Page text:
Tuesday, August 6, 2013

The corner station wins a battle in the gas war by dropping its price

In Gas prices begin August by bouncing off the post-spike bottom, I described how the local gas war followed the usual scenario last week.
The three stations down the street held firm at $3.49 on Tuesday.  Wednesday, they raised their prices to $3.59.  The corner station dropped to $3.69.  What usually happens next is that the corner station matches the other three.  Sure enough, the corner station joined the rest at $3.59.  That's where all of them stand today.
That was last Friday.  Sunday, the corner station dropped its price for regular to $3.49 while it sold premium at 15 cents higher, $3.64, instead of the usual dime.  I thought that was odd.  Monday morning, I found out why.  The three stations down the street were selling regular for $3.55 and premium for $3.65.  That meant the corner station was undercutting the competition by the usual one cent on premium, but six cents on regular.  This morning, the three stations down the block relented and dropped regular to $3.49.  That's not the usual scenario.  Usually, it's the corner station that tries to raise prices, not lower them.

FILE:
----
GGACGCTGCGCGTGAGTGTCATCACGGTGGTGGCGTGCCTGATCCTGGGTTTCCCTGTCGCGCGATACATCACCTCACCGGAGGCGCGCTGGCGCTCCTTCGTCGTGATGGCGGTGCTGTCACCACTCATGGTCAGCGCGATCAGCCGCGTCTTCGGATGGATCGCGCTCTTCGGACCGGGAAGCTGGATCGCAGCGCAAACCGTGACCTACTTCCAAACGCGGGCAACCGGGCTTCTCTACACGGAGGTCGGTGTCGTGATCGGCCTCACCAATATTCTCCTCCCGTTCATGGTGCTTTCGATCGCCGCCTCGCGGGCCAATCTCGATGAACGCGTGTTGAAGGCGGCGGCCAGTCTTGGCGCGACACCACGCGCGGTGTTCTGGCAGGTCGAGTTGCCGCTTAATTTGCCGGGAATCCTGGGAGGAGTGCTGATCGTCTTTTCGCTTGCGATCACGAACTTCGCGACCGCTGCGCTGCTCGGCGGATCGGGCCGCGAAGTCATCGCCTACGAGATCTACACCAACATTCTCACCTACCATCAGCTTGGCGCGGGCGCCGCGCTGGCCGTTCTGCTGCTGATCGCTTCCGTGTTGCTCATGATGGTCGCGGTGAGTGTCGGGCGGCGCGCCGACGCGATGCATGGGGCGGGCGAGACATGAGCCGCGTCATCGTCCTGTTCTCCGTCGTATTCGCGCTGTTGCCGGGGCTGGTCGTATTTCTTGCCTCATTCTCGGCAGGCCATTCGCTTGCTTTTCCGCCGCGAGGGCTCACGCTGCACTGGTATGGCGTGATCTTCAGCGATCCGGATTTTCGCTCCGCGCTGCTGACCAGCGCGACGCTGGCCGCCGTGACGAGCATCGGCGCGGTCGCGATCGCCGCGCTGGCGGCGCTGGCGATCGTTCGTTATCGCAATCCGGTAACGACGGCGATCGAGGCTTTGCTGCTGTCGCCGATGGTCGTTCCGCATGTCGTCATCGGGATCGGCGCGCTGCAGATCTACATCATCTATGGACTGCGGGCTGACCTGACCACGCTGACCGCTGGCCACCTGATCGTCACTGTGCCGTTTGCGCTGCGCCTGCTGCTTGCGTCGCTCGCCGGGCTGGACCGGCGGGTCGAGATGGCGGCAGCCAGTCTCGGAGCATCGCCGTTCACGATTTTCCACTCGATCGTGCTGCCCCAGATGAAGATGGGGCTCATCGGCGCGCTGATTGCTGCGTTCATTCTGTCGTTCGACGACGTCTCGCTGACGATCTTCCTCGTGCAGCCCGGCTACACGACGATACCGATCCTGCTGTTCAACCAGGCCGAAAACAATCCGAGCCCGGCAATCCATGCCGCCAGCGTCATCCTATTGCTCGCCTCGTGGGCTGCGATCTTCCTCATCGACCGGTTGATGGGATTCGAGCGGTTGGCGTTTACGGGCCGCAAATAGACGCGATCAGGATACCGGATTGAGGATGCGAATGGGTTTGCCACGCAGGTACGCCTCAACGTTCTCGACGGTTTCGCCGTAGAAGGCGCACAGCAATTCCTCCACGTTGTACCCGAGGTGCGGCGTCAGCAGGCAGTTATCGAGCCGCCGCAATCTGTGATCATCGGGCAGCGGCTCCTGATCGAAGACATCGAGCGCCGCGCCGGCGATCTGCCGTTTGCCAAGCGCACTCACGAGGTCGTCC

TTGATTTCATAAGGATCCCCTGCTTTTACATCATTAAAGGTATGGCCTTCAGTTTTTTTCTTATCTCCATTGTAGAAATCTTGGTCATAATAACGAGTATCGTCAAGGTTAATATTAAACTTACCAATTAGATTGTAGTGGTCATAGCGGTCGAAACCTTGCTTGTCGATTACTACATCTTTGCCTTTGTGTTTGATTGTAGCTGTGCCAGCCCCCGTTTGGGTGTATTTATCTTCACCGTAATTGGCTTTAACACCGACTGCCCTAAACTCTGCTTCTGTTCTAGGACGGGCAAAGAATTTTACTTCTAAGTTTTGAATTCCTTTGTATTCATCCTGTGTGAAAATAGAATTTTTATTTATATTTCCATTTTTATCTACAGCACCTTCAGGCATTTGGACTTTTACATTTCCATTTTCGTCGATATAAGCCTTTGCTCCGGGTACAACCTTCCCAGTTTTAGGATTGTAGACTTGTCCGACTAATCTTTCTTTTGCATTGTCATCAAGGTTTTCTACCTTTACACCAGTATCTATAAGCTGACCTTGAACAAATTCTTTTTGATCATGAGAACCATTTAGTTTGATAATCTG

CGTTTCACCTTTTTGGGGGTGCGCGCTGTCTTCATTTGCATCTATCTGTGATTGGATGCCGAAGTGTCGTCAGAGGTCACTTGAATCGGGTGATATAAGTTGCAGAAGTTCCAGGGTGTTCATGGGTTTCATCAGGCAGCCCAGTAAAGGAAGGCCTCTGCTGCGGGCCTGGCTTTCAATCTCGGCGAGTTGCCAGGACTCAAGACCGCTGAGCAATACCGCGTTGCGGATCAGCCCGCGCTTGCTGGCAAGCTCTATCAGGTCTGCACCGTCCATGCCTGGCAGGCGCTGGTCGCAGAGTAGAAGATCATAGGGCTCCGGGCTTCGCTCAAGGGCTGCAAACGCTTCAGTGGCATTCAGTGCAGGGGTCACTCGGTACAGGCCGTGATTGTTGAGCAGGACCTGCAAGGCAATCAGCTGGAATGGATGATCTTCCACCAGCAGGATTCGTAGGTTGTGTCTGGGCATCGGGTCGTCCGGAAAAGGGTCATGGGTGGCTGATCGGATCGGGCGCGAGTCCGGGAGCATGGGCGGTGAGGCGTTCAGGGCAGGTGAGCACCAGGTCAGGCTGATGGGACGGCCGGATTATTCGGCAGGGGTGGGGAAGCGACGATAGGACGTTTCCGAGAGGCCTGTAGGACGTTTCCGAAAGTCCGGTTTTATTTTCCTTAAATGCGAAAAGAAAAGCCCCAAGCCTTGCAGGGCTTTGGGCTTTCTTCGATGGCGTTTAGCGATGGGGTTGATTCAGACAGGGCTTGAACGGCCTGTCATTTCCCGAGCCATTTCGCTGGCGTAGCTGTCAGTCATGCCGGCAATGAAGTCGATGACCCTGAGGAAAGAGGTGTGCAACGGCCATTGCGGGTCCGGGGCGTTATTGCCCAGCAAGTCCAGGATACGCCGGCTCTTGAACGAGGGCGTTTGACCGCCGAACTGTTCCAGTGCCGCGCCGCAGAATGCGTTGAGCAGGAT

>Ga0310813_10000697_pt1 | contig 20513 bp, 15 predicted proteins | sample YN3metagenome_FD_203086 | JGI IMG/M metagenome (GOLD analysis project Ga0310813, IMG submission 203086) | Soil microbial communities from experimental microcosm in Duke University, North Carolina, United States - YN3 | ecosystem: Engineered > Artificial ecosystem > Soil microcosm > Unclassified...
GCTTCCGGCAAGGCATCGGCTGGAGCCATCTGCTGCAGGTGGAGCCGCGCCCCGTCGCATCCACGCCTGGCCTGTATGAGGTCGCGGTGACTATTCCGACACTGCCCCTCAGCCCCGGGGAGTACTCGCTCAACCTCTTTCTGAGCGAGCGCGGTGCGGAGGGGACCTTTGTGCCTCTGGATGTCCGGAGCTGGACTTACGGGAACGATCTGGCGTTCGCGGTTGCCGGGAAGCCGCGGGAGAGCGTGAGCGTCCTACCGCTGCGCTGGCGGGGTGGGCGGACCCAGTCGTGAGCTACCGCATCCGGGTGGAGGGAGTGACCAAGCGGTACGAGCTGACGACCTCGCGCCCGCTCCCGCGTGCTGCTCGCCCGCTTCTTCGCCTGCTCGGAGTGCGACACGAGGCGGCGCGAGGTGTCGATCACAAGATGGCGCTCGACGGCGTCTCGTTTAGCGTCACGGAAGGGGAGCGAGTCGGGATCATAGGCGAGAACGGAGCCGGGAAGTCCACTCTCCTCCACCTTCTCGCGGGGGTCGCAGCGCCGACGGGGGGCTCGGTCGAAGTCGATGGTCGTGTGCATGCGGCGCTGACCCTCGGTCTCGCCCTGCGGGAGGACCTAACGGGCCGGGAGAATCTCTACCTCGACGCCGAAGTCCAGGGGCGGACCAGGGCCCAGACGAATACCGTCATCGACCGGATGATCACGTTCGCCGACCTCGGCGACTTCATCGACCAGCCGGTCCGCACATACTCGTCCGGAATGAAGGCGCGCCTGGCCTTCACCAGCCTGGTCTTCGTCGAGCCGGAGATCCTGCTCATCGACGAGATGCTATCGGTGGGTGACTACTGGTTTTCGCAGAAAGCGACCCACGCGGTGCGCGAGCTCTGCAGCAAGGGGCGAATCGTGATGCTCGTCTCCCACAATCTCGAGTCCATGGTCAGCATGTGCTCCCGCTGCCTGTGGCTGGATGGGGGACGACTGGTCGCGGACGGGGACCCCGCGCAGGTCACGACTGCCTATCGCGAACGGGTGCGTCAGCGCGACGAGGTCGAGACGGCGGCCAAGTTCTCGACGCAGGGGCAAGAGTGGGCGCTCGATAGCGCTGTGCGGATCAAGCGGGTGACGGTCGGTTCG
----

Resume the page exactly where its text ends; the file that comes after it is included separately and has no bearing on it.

I concluded the previous post by copping out on a prediction.
As for what's next, Econobrowser lists the national average at $3.64, the Michigan average at $3.68, and the Detroit average at $3.61.  In addition, the expected national average given the current price for Brent crude of $108.95 should be $3.56.  Therefore, the local prices are reasonable.  What will determine the direction is the price of crude, which shot up earlier in the week but is now dropping.  If it stays up, so does gas.  If it continues to drop, gas should follow.  It's as simple as that.
Brent dropped to $108.18 today, so the lower price at the pump is no surprise.  It's also below the predicted price of $3.54, the national average of $3.63, the Michigan average of $3.60, and the Detroit average of $3.53.  I can't complain.

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